On August 17 I went to the YC Alumni demo day in Mountain View. As the class of Summer 2015 proudly pitched their ideas in perfectly rehearsed two and half minute pitches, my multitasking mind thought about how much time has passed since Vasco Pedro, my fellow co-founder and CEO, presented Unbabel on that same stage in March 2014. It felt like eternity. I began to think further back to my first startup, a total disaster that left me penniless in 2012, then to when I quit my job to start a female beauty company that never made off the paper, and to my first job in tech in 2005. It’s been 10 years since I embarked on my journey in this crazy world of startups, technology, subscriptions, and hyper growth, and became an entrepreneur.
Being an entrepreneur is a difficult job that we’ve all chosen for different reasons, but the underlying motivation is our passion for ideas that we believe in so much that we’re willing to do what it takes to make them come to life. After having worked with startups around the world, I’ve gathered enough experience to last me a lifetime. Here are my top six tips for navigating your role as an entrepreneur.
Know your self worth
It’s easy to confuse your self worth with the growth rate of your company, how much money you raised, or how many times you heard the word “no” this week. After co-founding ActualSun, the team imploded and we failed to build a product, lost our pilot customer, and the trust of our investors. I thought I failed as a manager and as a person. Looking back I realize it was just a bruised ego and allowing myself to think that way only made it harder to get back on the horse and try again. Building a company is a 24/7 job and it’s natural to obsess about what’s going on with your startup. Thoughts are constantly swirling through your head about how to grow, who your customers are, how to sell, who to sell too, how your ideas stand out, and how to communicate them in a meaningful way. When you spend so much time thinking about something, you begin to identify personally with it. It stops being your company and starts being you.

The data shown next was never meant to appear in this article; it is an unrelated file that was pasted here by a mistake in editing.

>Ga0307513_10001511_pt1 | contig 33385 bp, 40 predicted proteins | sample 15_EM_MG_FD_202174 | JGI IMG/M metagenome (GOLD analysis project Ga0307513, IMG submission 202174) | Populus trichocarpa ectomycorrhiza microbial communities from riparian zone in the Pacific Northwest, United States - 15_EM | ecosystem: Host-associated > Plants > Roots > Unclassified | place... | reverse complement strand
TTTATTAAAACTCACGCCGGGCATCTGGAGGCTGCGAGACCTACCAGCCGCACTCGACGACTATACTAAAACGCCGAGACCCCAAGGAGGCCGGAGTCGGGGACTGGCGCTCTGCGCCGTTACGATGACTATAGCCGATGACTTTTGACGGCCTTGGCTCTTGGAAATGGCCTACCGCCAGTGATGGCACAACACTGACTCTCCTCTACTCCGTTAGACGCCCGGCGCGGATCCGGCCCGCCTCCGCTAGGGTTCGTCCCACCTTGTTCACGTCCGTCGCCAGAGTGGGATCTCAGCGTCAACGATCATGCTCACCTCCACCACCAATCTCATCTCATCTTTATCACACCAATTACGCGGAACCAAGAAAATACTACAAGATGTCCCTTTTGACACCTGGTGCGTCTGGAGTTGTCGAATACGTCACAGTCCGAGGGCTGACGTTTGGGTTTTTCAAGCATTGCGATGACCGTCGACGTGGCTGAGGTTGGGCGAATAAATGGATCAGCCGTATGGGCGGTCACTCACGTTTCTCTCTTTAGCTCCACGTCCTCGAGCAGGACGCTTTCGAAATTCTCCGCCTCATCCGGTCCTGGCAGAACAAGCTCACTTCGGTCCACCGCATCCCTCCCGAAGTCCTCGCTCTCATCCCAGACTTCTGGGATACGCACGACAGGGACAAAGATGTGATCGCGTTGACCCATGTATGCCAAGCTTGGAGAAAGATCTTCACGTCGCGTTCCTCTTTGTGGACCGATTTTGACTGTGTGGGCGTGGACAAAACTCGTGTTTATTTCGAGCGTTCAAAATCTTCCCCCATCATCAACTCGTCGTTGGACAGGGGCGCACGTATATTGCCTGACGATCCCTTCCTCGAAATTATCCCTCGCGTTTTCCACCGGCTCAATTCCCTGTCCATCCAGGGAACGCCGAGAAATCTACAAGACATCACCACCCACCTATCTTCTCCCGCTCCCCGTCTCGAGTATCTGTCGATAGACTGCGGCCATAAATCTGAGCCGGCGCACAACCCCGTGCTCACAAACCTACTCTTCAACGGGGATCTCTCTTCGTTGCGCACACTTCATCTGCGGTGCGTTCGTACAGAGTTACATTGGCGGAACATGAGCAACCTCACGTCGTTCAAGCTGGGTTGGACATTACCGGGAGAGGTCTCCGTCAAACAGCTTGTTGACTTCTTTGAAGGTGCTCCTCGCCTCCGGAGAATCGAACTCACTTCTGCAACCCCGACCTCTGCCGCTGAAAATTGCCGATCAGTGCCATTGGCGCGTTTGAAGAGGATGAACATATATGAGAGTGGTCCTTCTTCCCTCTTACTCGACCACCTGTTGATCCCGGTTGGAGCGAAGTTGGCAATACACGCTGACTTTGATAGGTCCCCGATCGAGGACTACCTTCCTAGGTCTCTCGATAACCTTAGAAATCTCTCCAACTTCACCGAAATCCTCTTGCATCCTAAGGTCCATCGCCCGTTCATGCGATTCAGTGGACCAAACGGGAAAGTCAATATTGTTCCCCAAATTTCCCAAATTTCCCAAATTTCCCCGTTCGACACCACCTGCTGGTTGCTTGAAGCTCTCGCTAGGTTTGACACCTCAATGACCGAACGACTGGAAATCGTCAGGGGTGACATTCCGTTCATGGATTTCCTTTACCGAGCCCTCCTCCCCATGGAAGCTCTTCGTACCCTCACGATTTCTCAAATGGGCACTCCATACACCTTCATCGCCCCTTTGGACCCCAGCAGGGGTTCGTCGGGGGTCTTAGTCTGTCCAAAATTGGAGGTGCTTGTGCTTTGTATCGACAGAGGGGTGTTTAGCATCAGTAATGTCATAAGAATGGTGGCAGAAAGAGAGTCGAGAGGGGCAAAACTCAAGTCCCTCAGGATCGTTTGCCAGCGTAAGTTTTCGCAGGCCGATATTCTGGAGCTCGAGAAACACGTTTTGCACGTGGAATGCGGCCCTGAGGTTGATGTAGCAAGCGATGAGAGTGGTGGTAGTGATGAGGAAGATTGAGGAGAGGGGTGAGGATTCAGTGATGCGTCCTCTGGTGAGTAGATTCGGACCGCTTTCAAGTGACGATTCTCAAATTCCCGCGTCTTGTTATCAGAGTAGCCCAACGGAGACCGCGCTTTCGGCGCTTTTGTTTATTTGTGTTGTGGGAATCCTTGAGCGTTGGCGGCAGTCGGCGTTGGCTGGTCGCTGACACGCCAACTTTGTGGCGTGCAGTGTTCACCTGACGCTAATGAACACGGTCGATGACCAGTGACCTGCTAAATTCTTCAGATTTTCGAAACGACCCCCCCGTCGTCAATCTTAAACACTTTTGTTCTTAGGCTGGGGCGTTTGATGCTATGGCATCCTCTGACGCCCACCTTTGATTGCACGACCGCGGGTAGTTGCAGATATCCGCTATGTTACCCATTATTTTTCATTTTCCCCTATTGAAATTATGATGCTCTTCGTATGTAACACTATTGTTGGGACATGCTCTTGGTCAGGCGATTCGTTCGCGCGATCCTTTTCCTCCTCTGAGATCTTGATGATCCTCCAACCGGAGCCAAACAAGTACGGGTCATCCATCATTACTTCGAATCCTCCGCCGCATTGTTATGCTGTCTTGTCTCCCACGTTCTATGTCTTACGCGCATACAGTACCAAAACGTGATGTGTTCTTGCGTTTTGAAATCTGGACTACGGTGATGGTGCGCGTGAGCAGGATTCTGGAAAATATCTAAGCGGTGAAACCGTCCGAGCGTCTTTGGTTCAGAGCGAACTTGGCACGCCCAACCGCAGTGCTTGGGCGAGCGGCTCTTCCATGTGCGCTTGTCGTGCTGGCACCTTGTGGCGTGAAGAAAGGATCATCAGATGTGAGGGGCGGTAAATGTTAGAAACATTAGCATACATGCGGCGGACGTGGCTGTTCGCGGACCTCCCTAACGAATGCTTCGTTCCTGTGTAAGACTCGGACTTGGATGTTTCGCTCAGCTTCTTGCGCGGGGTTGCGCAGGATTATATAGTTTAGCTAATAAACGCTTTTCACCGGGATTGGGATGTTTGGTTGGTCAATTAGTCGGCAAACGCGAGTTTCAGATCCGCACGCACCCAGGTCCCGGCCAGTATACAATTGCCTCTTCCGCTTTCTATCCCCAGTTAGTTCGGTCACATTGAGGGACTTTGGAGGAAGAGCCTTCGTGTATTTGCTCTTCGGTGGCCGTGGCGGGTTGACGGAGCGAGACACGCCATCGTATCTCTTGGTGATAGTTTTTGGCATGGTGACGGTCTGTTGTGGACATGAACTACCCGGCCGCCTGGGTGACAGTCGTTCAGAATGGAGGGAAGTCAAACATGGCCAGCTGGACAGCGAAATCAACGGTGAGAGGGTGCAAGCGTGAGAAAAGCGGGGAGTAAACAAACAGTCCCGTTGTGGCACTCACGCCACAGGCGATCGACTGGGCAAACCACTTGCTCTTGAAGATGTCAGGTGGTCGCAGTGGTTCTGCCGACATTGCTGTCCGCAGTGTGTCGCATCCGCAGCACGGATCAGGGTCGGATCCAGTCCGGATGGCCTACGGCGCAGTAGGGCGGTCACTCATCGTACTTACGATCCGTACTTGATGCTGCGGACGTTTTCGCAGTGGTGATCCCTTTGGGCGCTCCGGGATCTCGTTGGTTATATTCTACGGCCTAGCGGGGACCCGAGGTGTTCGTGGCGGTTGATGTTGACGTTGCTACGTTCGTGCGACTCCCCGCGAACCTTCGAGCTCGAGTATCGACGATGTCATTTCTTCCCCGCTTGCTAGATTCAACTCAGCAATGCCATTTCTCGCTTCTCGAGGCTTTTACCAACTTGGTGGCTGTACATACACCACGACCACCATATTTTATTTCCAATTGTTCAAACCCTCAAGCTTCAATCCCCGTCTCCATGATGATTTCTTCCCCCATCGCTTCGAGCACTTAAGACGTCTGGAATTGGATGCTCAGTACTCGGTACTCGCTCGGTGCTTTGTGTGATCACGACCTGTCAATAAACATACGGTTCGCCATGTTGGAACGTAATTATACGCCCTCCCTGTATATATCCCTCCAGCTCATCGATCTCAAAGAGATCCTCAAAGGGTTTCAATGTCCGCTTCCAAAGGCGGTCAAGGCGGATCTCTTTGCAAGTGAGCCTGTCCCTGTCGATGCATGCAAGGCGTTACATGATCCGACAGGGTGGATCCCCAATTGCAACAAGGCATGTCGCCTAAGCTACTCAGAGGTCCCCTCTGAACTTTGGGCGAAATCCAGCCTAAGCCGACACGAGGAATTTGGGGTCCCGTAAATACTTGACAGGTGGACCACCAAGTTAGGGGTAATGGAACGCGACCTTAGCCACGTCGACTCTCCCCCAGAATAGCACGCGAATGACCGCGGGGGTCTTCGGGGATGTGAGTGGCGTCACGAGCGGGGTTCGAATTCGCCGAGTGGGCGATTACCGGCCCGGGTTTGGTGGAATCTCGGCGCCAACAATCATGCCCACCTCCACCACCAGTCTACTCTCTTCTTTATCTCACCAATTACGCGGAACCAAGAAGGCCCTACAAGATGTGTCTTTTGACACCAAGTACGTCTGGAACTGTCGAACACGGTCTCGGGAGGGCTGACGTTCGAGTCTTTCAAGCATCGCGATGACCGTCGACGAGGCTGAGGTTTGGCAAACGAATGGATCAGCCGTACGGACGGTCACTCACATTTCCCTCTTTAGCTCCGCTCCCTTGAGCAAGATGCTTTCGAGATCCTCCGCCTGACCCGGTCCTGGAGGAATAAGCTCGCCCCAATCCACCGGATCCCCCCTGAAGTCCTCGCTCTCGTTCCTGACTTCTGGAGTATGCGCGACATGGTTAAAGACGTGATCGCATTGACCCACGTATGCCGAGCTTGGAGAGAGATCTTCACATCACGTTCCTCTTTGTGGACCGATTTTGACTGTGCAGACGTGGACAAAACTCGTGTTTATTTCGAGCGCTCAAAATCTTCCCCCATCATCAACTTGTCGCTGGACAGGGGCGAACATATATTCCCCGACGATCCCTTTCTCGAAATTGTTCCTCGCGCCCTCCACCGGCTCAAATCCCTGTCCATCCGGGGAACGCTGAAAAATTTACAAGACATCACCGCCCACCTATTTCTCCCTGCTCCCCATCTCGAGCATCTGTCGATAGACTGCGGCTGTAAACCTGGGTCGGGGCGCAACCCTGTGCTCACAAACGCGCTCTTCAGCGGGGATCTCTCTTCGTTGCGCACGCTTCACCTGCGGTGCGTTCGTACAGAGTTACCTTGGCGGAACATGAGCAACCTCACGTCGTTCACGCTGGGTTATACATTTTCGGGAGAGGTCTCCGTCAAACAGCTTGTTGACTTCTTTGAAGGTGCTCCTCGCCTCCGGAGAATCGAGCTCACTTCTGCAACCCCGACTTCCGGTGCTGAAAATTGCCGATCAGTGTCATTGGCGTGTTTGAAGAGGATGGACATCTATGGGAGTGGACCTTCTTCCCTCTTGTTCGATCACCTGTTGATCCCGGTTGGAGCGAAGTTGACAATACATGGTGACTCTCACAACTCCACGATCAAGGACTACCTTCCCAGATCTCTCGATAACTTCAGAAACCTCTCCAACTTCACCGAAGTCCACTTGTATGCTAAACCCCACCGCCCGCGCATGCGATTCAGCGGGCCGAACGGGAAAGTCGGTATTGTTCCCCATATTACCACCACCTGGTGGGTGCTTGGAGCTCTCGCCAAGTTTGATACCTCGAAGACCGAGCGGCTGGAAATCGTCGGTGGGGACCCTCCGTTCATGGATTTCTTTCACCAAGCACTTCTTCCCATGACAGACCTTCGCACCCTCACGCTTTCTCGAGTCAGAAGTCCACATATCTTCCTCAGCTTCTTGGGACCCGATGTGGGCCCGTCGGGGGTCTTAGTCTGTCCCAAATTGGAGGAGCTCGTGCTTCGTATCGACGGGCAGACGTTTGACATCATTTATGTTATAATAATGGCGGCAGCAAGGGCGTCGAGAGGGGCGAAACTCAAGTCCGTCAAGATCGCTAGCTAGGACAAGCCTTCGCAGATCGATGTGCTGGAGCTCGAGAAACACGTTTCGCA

But it’s not. You’re a worthy, unique, valuable human being just because you are you. There is no point in identifying yourself too much with your failures or successes. If you get down when the business is down, it’s much harder to turn it around and you might fail to see the window that opens when that door is slammed in your face. Balancing your reactions to the ups and downs of your business is all about remaining confident in the face of failure and maintaining modesty in your success.
Keep calm and try again
If you ever met me in person you’ll see “Keep Calm and Try Again” is actually my phone’s screensaver. As entrepreneurs we naturally see ourselves as leaders and are always striving to succeed. Our desire to be the best often causes us to go into a bit of a panic when things don’t work out the way we had hoped. A large majority of the things we work on will fail and on multiple levels; weer that’s your campaigns, channels, customers you go after, or people you hire. You will make mistakes and lots of them, but that just means you’re making decisions and taking chances.